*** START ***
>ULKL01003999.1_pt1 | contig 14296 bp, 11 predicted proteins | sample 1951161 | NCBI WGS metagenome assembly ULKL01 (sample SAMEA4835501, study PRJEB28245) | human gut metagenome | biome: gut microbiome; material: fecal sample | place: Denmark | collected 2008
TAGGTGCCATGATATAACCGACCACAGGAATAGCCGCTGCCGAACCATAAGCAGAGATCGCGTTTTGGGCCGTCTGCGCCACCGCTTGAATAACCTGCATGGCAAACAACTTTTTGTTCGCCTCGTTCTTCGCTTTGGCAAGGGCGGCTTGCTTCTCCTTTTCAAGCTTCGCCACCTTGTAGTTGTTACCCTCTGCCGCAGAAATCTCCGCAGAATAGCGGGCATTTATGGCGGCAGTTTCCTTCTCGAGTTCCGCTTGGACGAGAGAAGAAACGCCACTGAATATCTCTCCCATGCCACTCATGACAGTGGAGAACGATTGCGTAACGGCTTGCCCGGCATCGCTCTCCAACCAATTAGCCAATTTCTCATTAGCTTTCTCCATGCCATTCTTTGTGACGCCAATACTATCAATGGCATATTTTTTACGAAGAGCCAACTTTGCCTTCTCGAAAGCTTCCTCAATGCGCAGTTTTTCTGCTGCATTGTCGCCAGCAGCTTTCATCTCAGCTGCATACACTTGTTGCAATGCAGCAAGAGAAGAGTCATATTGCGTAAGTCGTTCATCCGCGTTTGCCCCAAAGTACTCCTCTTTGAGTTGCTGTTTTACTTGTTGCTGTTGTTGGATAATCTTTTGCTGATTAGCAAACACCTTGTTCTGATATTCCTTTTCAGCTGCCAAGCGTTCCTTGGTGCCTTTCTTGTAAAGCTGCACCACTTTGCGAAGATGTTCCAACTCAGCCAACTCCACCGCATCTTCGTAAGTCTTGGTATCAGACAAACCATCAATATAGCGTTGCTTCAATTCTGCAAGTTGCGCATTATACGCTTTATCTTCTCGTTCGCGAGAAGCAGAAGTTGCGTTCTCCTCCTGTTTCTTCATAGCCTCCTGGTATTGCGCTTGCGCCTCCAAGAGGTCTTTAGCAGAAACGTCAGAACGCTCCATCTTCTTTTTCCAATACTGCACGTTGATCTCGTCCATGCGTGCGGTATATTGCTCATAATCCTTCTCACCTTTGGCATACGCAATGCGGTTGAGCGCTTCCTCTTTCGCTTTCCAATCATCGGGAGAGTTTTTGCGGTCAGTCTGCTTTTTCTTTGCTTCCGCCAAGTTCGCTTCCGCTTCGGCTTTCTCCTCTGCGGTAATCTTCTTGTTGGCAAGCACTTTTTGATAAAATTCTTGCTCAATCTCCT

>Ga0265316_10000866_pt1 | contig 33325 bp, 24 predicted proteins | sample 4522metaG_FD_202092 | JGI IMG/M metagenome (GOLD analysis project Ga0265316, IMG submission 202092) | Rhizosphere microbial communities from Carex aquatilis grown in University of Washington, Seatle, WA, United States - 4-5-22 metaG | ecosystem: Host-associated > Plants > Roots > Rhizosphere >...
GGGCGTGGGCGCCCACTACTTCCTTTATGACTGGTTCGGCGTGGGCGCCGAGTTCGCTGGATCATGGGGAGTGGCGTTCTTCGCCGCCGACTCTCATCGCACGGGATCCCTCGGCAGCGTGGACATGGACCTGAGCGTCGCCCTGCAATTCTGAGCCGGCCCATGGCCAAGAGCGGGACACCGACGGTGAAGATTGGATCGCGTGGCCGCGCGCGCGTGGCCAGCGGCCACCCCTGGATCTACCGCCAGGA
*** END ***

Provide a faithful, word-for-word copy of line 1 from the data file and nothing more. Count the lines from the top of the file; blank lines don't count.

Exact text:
>ULKL01003999.1_pt1 | contig 14296 bp, 11 predicted proteins | sample 1951161 | NCBI WGS metagenome assembly ULKL01 (sample SAMEA4835501, study PRJEB28245) | human gut metagenome | biome: gut microbiome; material: fecal sample | place: Denmark | collected 2008